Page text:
I remember watching Annika Sorenstam on 60 Minutes when I was just 13 years old. She was doing weighted pull-ups on the segment, and her ab and back muscles were on prominent display. This is when Annika was getting ready to play in the PGA Tour event at Colonial, and all eyes were on her—mine included.

Would she live up to expectations?

Would she be able to compete with the men?

Would it have the reverse effect of hurting women’s golf?

At the time, many didn’t understand or appreciate what it meant for the best women’s player at the time to be given the opportunity to compete against the men.

But for me as a young girl obsessed with the game, it meant everything to me see someone I admired so deeply go against the naysayers. And her dedication to fitness sparked me to start working out on my own.

Every morning, at 5:30 am, I would wake up and do my lunges and squats, all because I wanted to be like Annika, though I never did achieve doing weighted pull-ups.

Still, she inspired me to do and be better, and I too believed that I would play on the PGA Tour one day.

This is the beauty of sports idols: they can make us believe that anything is possible if we work hard enough. For young girls, our sports idols are few and far between and having someone like Annika to look up to helped carve out the path I would eventually take.

A couple of months later in my hometown of Tulsa, OK, the LPGA held the Williams Championship tournament (now known as the SemGroup Championship), I worked as a standard-bearer for the tournament, and I kept hoping to run into Annika. I kept a glove in my back pocket just in case.

Then, while walking through the parking lot, there she was in all her glory. My mom was with me and saw me freeze. “Go talk to her,” she said, giving me a gentle nudge. Problem was, I didn’t know what I wanted to say.

Should I tell her that I can do ten push-ups in a row now because I wanted to be strong like her?

Should I tell her that I thought I could play against the boys too?

Should I tell her that I wanted to be the best in the world like her?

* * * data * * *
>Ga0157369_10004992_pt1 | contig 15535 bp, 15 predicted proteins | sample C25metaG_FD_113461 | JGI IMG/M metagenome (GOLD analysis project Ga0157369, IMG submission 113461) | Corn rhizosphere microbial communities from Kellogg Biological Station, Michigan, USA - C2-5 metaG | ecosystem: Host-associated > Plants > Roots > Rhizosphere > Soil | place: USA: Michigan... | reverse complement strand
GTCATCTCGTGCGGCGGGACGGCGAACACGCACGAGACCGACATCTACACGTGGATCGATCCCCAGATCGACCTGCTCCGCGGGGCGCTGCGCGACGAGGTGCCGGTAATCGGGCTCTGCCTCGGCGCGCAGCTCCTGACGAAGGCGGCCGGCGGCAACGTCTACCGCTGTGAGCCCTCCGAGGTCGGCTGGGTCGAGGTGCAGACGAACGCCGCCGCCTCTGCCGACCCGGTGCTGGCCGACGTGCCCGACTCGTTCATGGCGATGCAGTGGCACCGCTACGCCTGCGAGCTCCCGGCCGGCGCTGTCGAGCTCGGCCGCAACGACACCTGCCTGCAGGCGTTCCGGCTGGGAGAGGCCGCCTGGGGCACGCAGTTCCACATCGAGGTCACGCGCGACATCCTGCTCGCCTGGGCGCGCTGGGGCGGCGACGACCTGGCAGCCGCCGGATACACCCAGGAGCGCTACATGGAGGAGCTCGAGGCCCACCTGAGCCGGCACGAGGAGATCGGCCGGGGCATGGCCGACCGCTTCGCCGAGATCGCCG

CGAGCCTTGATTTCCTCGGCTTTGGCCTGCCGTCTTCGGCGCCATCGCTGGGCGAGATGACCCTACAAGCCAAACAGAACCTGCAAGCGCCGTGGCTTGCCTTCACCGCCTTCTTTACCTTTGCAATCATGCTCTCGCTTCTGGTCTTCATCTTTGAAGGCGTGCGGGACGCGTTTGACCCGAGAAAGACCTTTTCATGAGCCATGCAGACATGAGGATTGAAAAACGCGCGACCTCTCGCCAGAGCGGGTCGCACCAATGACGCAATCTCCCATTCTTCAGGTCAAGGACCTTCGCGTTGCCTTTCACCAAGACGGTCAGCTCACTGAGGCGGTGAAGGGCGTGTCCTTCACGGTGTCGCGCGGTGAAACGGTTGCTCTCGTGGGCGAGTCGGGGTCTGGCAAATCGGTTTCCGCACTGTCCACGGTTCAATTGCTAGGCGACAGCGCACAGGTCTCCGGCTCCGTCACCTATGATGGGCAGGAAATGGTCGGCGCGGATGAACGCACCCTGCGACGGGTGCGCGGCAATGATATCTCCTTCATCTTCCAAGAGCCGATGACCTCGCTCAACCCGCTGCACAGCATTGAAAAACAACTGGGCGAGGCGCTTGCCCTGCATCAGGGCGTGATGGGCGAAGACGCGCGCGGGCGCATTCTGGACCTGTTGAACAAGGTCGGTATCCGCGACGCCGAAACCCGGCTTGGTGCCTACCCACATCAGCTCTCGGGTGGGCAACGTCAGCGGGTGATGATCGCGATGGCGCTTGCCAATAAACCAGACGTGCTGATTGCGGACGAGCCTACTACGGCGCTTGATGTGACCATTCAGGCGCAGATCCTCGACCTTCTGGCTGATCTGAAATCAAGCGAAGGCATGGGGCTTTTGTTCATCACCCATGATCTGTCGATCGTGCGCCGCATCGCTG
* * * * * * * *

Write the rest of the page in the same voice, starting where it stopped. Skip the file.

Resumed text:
None of those words came out as I fumbled reaching for the glove in my pocket. She graciously signed it, and I sighed a big relief, feeling as though I had just met a god.

A few years later, I won the State Championship in Oklahoma while a junior at Jenks High School. The LPGA event was coming through town again a few months after my victory, and the Golf Channel reached out to my coach to ask if I would be part of a segment with Annika.

I’m pretty sure he said yes on my behalf, knowing I would never reject an offer like that. During the tournament week, we met at a Golf Galaxy. They were going to have me swing side-by-side with Annika and compare our swings on a computer monitor. As I waited, my hands began to sweat profusely.

I asked someone from the Golf Channel if they could get me a glove because of all things, I had forgotten to bring one. I felt certain that the club would slip out of my hands, and I couldn’t embarrass myself like that in front of Annika.

Quickly, I was handed a glove and escorted out to meet with her.

To be honest, it’s all a blur. I can’t remember for the life of me what she said about my swing. I know she was kind and encouraging, and that was enough.

That interaction, along with the one as a 13-year-old, and all the moments I had before of watching her on TV of breaking records and breaking stereotypes, steered me away from self-doubt and towards self-belief.

I never had the chance to compete against her on the LPGA during my only season on the LPGA Tour in 2014, but her presence was still formidable out there. People talked about her all the time, and it was never forgotten what she meant to women’s golf, and more importantly to golf in general.

With 93 professional wins, a place in the World Golf Hall of Fame, and an empire she’s built away from the golf course, Annika doesn’t have anything to prove.

We’re just all still aspiring to capture a little bit of her magic.